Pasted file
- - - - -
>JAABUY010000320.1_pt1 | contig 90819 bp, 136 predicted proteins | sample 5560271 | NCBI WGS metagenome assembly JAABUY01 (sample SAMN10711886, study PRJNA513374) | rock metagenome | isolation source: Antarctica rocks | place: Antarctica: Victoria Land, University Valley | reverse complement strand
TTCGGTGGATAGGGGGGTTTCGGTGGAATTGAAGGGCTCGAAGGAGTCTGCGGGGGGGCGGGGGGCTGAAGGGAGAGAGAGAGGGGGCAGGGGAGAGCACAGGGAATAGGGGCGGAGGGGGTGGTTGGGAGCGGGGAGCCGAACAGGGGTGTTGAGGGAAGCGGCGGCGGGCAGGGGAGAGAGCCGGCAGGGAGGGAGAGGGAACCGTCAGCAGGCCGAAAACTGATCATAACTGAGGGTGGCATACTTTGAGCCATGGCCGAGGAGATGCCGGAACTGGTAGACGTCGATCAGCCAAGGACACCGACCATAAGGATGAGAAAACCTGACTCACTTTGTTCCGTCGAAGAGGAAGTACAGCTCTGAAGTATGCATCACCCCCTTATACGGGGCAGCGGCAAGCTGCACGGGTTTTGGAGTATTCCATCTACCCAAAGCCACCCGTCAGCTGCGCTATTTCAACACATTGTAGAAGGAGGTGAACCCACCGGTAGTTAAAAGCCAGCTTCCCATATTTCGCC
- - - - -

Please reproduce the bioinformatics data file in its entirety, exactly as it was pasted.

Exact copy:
>JAABUY010000320.1_pt1 | contig 90819 bp, 136 predicted proteins | sample 5560271 | NCBI WGS metagenome assembly JAABUY01 (sample SAMN10711886, study PRJNA513374) | rock metagenome | isolation source: Antarctica rocks | place: Antarctica: Victoria Land, University Valley | reverse complement strand
TTCGGTGGATAGGGGGGTTTCGGTGGAATTGAAGGGCTCGAAGGAGTCTGCGGGGGGGCGGGGGGCTGAAGGGAGAGAGAGAGGGGGCAGGGGAGAGCACAGGGAATAGGGGCGGAGGGGGTGGTTGGGAGCGGGGAGCCGAACAGGGGTGTTGAGGGAAGCGGCGGCGGGCAGGGGAGAGAGCCGGCAGGGAGGGAGAGGGAACCGTCAGCAGGCCGAAAACTGATCATAACTGAGGGTGGCATACTTTGAGCCATGGCCGAGGAGATGCCGGAACTGGTAGACGTCGATCAGCCAAGGACACCGACCATAAGGATGAGAAAACCTGACTCACTTTGTTCCGTCGAAGAGGAAGTACAGCTCTGAAGTATGCATCACCCCCTTATACGGGGCAGCGGCAAGCTGCACGGGTTTTGGAGTATTCCATCTACCCAAAGCCACCCGTCAGCTGCGCTATTTCAACACATTGTAGAAGGAGGTGAACCCACCGGTAGTTAAAAGCCAGCTTCCCATATTTCGCC